Recent headlines have made many of us aware that HIV is still a disease that impacts the lives of people in our communities. It is a disease for which we still have no cure, and one that needs to be talked about so people can be properly educated.
The Centers for Disease Control and Prevention (CDC) estimates that 1.2 million people in the U.S. are living with HIV and that number increases by almost 50,000 each year.
Unfortunately, it is often a silent disease and many people do not know they are infected (one in seven). That makes testing for it a vital component to the care of individuals and our community as a whole.
June 27 is National HIV Testing Day. It is a day to think about whether it can be an important health decision for you to see if you could be infected. If seeking out a test today is not an option, I encourage you to use National HIV Testing Day as a day to make an appointment with your health care provider to find a time to talk about HIV, learn more about it and be tested.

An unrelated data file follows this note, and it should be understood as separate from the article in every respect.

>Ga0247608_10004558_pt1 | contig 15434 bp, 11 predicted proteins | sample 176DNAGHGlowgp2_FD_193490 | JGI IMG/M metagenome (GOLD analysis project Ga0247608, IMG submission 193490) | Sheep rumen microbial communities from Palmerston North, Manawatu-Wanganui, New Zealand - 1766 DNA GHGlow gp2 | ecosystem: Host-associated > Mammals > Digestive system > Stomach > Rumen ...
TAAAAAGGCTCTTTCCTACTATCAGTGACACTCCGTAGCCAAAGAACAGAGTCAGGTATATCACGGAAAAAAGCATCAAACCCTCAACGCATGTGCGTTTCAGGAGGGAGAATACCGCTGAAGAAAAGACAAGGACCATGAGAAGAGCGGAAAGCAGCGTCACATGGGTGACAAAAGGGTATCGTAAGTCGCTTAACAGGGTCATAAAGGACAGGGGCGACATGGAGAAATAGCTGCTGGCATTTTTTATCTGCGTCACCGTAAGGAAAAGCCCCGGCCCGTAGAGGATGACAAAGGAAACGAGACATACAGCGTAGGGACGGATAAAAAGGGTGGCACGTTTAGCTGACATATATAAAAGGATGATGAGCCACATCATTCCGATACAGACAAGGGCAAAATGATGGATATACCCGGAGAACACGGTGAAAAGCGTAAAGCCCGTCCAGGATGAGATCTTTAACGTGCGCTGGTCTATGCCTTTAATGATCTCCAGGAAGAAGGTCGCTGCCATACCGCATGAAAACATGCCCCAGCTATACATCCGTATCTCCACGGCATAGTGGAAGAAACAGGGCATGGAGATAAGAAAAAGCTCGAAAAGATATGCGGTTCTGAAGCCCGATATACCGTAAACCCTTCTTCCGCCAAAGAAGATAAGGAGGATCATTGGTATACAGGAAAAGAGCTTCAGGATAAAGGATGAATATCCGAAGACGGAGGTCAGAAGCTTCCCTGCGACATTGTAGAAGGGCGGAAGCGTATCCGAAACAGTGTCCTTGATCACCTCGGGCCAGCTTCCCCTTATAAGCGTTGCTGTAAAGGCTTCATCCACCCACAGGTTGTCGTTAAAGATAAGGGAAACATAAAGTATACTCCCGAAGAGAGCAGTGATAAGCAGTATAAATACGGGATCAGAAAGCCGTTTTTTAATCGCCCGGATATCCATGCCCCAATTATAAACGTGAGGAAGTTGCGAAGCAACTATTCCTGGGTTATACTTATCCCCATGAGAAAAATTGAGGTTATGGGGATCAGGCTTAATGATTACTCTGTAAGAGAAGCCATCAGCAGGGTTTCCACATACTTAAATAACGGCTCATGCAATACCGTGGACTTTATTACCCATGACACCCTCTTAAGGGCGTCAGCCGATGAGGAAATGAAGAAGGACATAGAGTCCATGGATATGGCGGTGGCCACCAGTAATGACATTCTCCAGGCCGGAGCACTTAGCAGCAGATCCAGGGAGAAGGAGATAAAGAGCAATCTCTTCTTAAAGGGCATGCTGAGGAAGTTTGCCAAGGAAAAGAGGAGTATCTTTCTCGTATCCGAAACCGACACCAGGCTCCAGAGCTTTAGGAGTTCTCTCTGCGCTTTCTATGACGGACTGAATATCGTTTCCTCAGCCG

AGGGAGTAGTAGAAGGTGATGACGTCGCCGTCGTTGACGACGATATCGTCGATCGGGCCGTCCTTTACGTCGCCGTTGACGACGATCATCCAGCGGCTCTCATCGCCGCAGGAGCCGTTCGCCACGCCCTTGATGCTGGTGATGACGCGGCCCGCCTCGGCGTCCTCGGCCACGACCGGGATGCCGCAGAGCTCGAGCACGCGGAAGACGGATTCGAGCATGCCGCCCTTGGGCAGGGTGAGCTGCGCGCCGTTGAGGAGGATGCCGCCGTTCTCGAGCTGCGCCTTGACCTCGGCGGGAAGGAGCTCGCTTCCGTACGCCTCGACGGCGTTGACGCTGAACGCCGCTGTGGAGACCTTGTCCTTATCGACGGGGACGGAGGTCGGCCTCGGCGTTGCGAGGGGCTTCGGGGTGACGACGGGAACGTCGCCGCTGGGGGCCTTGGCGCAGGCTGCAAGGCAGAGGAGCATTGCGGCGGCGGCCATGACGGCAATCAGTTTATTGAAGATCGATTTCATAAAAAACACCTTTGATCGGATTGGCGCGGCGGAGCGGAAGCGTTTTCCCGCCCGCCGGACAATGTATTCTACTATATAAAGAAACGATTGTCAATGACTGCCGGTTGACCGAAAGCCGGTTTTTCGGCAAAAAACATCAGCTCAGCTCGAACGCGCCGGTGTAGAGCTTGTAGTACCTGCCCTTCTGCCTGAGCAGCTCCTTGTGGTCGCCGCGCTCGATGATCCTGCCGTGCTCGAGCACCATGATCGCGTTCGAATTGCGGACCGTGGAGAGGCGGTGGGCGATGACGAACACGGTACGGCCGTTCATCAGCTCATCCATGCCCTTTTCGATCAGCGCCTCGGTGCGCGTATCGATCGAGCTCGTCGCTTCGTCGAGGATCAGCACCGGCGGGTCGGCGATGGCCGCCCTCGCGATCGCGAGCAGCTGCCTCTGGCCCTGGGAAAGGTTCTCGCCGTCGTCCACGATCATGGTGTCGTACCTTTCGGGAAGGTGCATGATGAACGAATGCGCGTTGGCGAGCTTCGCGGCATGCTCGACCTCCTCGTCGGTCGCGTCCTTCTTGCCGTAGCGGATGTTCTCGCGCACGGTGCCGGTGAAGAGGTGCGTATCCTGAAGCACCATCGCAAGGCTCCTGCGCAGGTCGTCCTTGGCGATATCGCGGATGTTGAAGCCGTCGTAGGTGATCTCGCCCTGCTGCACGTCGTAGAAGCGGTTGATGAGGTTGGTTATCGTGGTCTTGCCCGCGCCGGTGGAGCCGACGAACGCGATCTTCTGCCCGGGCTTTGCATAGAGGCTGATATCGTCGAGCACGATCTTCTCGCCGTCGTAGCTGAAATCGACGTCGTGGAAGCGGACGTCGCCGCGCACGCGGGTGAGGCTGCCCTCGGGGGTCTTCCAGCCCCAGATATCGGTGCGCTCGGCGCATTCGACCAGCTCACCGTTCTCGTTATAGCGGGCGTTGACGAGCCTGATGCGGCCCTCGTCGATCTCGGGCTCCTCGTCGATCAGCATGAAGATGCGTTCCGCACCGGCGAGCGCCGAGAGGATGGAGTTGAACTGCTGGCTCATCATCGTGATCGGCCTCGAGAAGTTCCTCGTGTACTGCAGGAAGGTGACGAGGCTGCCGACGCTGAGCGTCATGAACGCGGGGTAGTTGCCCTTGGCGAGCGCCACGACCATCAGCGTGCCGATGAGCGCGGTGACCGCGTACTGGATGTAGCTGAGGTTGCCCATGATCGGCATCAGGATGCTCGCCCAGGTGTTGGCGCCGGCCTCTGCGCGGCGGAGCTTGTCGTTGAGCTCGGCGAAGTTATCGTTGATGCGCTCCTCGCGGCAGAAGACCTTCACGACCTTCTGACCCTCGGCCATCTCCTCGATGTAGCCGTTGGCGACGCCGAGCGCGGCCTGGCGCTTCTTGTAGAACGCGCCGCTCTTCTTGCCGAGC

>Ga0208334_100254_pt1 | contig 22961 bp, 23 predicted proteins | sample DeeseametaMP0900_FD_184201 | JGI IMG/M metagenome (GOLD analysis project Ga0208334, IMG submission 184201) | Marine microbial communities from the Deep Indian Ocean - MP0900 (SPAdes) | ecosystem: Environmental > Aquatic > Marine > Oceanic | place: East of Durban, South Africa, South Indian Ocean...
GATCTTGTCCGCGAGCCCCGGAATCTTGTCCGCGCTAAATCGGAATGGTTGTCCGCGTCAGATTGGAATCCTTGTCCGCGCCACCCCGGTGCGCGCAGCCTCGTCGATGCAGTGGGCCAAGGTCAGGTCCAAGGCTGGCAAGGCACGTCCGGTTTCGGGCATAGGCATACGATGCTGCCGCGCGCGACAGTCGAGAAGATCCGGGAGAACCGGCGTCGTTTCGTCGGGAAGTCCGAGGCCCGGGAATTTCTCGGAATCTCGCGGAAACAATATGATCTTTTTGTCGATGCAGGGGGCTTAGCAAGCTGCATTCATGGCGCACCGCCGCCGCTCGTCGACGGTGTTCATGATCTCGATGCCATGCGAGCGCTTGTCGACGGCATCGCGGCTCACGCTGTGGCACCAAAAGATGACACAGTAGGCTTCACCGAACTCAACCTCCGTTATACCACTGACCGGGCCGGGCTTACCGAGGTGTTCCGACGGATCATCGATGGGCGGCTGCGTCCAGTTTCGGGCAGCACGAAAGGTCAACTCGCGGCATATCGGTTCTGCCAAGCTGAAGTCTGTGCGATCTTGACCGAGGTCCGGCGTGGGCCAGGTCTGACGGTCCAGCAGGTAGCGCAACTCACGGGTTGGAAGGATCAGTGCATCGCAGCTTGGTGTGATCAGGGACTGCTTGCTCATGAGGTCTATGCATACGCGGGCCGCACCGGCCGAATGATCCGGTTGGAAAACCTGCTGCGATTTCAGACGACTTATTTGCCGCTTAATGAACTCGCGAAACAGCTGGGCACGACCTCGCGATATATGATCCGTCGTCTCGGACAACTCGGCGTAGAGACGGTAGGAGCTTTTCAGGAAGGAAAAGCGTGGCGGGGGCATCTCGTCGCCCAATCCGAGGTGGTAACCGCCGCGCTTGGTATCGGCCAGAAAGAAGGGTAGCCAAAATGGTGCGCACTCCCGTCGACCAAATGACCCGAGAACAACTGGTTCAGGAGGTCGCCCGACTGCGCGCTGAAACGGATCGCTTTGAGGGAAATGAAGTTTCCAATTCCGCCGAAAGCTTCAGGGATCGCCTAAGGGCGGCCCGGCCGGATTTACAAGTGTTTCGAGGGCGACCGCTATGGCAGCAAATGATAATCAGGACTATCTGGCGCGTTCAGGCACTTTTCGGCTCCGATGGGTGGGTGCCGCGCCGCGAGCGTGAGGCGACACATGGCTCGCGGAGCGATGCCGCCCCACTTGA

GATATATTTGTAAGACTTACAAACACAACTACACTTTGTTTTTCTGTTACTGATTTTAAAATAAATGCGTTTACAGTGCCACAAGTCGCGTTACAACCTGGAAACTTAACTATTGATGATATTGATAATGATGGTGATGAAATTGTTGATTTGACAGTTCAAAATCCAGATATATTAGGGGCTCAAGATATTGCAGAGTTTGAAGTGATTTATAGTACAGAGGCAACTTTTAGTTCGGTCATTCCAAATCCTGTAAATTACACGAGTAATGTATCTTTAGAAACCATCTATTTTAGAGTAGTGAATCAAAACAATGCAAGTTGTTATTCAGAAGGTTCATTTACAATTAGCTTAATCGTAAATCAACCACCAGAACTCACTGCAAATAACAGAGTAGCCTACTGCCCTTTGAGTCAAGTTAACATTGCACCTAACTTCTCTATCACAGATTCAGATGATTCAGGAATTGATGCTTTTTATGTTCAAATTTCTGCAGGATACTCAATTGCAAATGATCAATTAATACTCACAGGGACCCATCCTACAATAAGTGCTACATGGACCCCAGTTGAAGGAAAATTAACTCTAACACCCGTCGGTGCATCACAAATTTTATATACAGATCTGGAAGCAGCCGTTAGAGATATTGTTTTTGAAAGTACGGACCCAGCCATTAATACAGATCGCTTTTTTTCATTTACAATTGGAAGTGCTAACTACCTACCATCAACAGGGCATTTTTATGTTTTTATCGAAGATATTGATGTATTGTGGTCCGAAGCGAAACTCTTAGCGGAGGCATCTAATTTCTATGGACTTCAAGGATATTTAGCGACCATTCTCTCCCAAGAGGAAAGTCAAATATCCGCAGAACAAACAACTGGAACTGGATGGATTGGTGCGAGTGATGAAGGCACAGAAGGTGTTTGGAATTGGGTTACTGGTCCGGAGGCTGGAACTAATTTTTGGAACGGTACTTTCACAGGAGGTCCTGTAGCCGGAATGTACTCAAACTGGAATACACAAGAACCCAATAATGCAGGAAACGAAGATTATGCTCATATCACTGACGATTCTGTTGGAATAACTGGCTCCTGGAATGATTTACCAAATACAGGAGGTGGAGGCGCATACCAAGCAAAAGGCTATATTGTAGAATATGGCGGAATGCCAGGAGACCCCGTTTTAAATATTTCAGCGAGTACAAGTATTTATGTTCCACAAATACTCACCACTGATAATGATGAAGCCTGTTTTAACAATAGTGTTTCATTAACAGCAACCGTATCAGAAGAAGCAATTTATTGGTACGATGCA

HIV is spread through contact with blood or some body fluids. This can occur through sexual contact or by sharing drug injection equipment. It is not spread by casual contact such as shaking hands or hugging.
The CDC recommends that everyone between the ages of 13-64 be tested at least once and high-risk groups be tested more frequently. High-risk groups include those who inject drugs, those with more than one sex partner, those who have had another sexually transmitted disease or those who have been sexually assaulted.
The most common test for HIV is performed using a sample of blood or oral fluid. If you would like to be tested, please call UofL Physicians at (502) 588-6000 to find a physician. Or visit GetTested and enter your zip code, or text your zip code to KNOWIT (566948) to receive a text with a testing site near you. You can also contact your local health department or call (800) CDC-INFO (800-232-4636) to find a free testing sites in your area.
If you think that you could have been infected with HIV, testing should not be put off. Testing is the first step in receiving health care assistance. Preventing HIV is important, so practice safer sex using barrier precautions, do not share needles or any device that comes into contact with blood, think about ways you come into contact with the blood or body fluids of others—Practicing safe sex, not sharing drug needles – practicing less risky behaviors – can help you prevent HIV.